Expert Comment

ID: 2803655
>But I really feel that it is not safe to put >password in a ASCII file such as .netrc.

This is not a security risk. This is as safe as the user account is itself. That is why it will only work if you chmod 700. This means only root and the user can read the file.

>how come I cannot see how big is the file to be >transfered

Use ls -al to see all the files and how big they are.

>sub-login IDs do not need to be present in the   >system /etc/passwd file. If that is the case,  how >can I set or change the passwd?

See the second section, of my last post, regarding sub-logins. Create an entry in the passwd file and shadow file. Then kepp the encrypted passwd entry in the shadow file blank.

Author Comment

ID: 2810718
But under ftp> prompt I cannot run "ls -l ",  right?  I use WS_FTP utility, also cannot see what is inside the current directory, Why?

Expert Comment

ID: 2813753
The only thing I can suggest here is to use a more up-to-date ftp package. Look for a freeware version on the internet. For example, the ftp package that gets shipped with Solaris 2.x allows ls -al for example.

Author Comment

ID: 2815522
What I mean is that we often run ftp from PC to UNIX rather than the other way around.  Because we cannot transfer files to PC unless the particular PC is set as a FTP server.  So the ftp package should be on PC side.

If I just use normal user id to run ftp on my PC,  
under "ftp>" I can run either "dir" or "ls -l" to list contents of directories.  But when I use anonymous ftp to do so,  I got nothing, why?
If I can't see what are inside the directory, how do
 I know what files are there for me to transfer?


Expert Comment

ID: 2816406
To be honest, I am not sure if this is a side effect of the pc ftp package you are using, or the anon ftp setup you have on the unix machine. It might be worth trying to reinstall the anon ftp setup on the unix machine. I have just tried the following, and have no problems doing an ls -al, and seeing all the files and directory sizes. If this does not work, then it is a problem you are having with the pc side- the ftp package you are using, and will be something I cannot help you with- as I know next to nothing about pc's.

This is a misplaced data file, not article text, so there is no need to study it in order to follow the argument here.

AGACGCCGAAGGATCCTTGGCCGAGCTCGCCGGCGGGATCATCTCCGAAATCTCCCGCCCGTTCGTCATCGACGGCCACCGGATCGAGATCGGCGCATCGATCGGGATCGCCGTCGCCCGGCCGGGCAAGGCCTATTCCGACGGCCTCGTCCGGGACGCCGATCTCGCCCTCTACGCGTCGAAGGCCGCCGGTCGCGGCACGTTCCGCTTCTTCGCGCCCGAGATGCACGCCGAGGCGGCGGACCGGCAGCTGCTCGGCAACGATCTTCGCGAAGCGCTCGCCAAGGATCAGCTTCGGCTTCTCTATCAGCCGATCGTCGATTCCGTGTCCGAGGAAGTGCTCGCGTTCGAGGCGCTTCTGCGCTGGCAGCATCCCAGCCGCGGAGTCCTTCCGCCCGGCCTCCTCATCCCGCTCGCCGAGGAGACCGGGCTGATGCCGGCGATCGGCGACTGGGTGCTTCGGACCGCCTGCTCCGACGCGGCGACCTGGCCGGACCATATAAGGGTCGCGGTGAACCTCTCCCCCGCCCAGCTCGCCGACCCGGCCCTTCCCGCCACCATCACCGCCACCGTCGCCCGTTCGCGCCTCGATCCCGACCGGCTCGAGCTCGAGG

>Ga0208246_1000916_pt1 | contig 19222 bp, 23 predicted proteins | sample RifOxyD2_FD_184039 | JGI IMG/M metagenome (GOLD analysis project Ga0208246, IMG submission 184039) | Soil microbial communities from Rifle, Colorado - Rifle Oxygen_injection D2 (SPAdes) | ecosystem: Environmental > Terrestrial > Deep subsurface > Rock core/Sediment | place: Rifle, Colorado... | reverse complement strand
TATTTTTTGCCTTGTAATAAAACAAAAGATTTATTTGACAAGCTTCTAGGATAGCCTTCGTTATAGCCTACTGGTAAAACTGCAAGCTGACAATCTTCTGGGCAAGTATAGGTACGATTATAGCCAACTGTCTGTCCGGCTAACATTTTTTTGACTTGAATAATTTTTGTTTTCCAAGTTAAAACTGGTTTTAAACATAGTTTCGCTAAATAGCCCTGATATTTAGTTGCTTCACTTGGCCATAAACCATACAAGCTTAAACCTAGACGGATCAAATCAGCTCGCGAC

1)Remove all the anon ftp stuff on the unix server. We might as well start this from scratch. I have a script that will make the installation much easier.

2)Create the anon ftp user in /etc/passwd. This is done by adding the following line:


3)Add the following line to /etc/shadow:


4)Save the following to in a vi editor. Save this and chmod it (chmod 744 scriptname), then run it

     # script to setup anonymous ftp area
     # handle the optional command line argument
     case $# in

        # the default location for the anon ftp comes from the passwd file
        0) ftphome="`grep '^ftp:' /etc/passwd | cut -d: -f6`"

        1) if [ "$1" = "start" ]; then
              ftphome="`grep '^ftp:' /etc/passwd | cut -d: -f6`"

        *) echo "Usage: $0 [anon-ftp-root]"
           exit 1

     if [ -z "${ftphome}" ]; then
        echo "$0: ftphome must be non-null"
        exit 2

     # This script assumes that ftphome is neither / nor /usr so ...
     if [ "${ftphome}" = "/" -o "${ftphome}" = "/usr" ]; then
        echo "$0: ftphome must not be / or /usr"
        exit 2

     # If ftphome does not exist but parent does, create ftphome
     if [ ! -d ${ftphome} ]; then
         # lack of -p below is intentional
         mkdir ${ftphome}
     echo Setting up anonymous ftp area ${ftphome}

     # Ensure that the /usr/bin directory exists
     if [ ! -d ${ftphome}/usr/bin ]; then